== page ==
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Mat Leave: The End-to-End User Journey

Most colleagues I know face their maternity leave like I did: with excitement and, let’s admit it, anxiety. What will happen when I return? Will my job still be the same? Will there be reorg? What will happen to my performance trajectory? Who will cover my role while I’m away?

Most progressive companies, like my employer Google, pride themselves on a generous maternity leave package including flexible bonding time, lactation consulting reimbursements and care packages when the baby arrives. These well-intended benefits are no doubt a step in the right direction, and Google has been a leader in these efforts, setting a high bar. But as a marketer who thinks often about user experience, I would like to push us to go further and think about the end-to-end user journey for maternity leave.


After returning from maternity leave #3 at Google, this was waiting on my desk upon my return. Having a support system in place was critical during this transition period.


For employers:

  1. Help us help you A nice benefits package doesn’t always equal a great experience. Do user research: Ask parents who just went through leave what can be improved. How did it feel? What can we, as a company, do to support you before and after leave? And how can we do better? Identify pain points and crowdsource solutions.

  2. Reward those who step in to pinch hit Make it easier for employees to take on temporary assignments with a safety net. Most parents are tasked with finding their interim replacement -- likely a temporary contractor or internal candidate looking to try something new. Having been on both sides of this tango dance, I can say from experience that it’s not easy to find someone to cover these assignments, and there is often no incentive to taking on the coverage roles. Most expecting parents find it overwhelming and stressful. Or, in many smaller companies, employees are tasked with covering additional roles on top of their own. Incentivize them. Reward them. Thank them.

  3. Focus on re-entry Coming back to work after having a baby feels a bit like walking into a loud party where everyone else is having a good time and all you have energy for is half a drink and saying hello before you want home and bed. Provide support/coaching, gradual re-entry and train managers on how to support re-entry. Encourage employees to ease back in by starting in the middle of the week and coming back a percentage of time for the first month. It’s a critical period where many parents feel overwhelmed and awkward. Support from the top is crucial.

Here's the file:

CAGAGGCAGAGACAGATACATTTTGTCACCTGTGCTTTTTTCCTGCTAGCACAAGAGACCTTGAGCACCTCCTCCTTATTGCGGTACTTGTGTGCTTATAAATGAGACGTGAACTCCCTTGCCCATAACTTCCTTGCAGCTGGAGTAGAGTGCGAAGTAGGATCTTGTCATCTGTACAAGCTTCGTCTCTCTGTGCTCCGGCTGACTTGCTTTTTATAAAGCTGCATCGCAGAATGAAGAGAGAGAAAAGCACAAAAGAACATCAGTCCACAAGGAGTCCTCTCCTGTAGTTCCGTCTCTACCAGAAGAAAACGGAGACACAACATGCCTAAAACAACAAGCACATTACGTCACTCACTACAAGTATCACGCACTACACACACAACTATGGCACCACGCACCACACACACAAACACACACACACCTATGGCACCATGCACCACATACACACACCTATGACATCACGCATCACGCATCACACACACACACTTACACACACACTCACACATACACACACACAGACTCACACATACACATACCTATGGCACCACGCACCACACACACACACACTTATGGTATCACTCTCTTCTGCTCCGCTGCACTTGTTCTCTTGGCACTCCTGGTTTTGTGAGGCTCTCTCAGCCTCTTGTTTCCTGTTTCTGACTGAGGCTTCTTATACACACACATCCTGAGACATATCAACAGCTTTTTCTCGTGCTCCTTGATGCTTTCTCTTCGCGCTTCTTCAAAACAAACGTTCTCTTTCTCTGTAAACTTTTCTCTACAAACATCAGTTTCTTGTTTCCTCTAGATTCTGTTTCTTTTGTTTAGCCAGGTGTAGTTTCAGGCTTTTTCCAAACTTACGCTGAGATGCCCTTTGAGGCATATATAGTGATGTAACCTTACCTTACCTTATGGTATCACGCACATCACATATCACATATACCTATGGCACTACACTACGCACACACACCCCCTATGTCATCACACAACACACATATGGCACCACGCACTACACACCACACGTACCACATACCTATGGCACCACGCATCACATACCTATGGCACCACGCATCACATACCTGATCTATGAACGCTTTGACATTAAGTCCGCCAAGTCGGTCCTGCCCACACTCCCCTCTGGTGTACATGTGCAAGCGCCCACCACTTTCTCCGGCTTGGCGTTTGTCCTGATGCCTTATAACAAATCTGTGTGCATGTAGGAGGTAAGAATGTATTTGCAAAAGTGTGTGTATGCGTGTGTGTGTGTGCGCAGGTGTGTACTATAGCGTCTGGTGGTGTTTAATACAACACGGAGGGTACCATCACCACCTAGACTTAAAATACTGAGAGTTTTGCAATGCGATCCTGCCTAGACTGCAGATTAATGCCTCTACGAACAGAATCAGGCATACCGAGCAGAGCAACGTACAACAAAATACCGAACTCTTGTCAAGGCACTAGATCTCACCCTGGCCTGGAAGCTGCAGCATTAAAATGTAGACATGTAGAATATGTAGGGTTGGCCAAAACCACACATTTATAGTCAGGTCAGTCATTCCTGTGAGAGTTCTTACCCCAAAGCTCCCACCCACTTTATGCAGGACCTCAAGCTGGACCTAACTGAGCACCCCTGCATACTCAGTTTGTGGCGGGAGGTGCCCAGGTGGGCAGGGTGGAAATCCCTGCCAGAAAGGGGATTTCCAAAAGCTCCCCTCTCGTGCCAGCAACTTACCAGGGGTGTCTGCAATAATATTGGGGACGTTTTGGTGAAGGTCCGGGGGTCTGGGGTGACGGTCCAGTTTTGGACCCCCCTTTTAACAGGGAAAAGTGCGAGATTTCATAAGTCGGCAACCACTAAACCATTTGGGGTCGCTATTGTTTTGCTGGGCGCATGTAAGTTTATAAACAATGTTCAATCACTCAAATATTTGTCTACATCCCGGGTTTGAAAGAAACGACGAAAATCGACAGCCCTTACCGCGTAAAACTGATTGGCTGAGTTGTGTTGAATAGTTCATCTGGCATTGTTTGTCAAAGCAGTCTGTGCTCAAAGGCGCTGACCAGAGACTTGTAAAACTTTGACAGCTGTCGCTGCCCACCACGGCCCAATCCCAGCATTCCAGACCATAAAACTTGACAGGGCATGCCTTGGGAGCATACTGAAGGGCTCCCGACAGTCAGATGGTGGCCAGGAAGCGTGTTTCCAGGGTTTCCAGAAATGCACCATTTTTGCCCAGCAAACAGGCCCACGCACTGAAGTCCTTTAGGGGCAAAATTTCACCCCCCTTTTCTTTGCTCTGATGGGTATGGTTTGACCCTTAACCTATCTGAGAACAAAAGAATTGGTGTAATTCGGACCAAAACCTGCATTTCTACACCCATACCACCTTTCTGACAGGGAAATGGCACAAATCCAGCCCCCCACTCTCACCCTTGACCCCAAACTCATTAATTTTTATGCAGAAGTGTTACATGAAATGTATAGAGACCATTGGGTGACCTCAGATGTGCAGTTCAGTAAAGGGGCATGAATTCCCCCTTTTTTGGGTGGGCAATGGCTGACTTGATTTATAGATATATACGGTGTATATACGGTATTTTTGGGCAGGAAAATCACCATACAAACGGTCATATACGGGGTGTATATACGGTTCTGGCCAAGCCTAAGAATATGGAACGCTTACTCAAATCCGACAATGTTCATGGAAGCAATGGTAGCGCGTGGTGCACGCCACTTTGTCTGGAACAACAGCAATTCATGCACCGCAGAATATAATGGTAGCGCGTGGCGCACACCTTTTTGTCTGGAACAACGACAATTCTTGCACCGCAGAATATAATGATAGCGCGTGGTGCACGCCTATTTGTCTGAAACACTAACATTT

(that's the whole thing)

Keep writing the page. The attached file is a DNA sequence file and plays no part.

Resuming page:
For employees:

  1. Take risks Whether you are going on leave or covering for someone on leave, keep an open mind. Not 100% happy in your current role? Look for a new role when you return. Or design your dream role and pitch it. Now is the time. Looking to try something new? I’ve personally covered for two mat leaves and I’ve learned skills and had experiences I would have never learned if I stayed in my comfort zone. Take those new skills and relationships and figure out how you can come out of those coverage roles happy. It can be a rewarding experience if the company is willing to understand and prioritize the value.

  2. Find a support system at work (coach, friend or mentor) when you return Not everyone has been in your shoes. They don’t know that you are barely sleeping, can hardly form a thoughtful sentence and have no time to eat between pumping sessions. You need to find someone who will be in your corner those first 6 months back, besides your coffee mug. If it’s not your manager, find someone else. STAT.

  3. Take care of yourself Before you leave, plan months in advance and delegate ruthlessly. Working on your coverage plan will take a huge weight off your shoulder, and it’s never too early to start. Be very clear when you want to be contacted when you are on leave. I personally wanted to check in with my manager 2-3 times while I was out so I could prepare for returning. When you return, don’t let your calendar manage you. Own your calendar #likeaboss. Block off time even if you don’t think you need it. Say no.

By thinking about the user experience of maternity leave, we can design a program that benefits both employees and companies. Employees can use the opportunity to grow, pivot or learn. Companies can benefit from cultivating talent and getting fresh eyes on business challenges. And while mat leave is never easy for the person taking the leave or for the company, we can face it together with empathy and a commitment to continue to improve.

Carrie Beth Wood


Sr. Marketing Manager at Google, indoctrinated New Yorker, mom of 3

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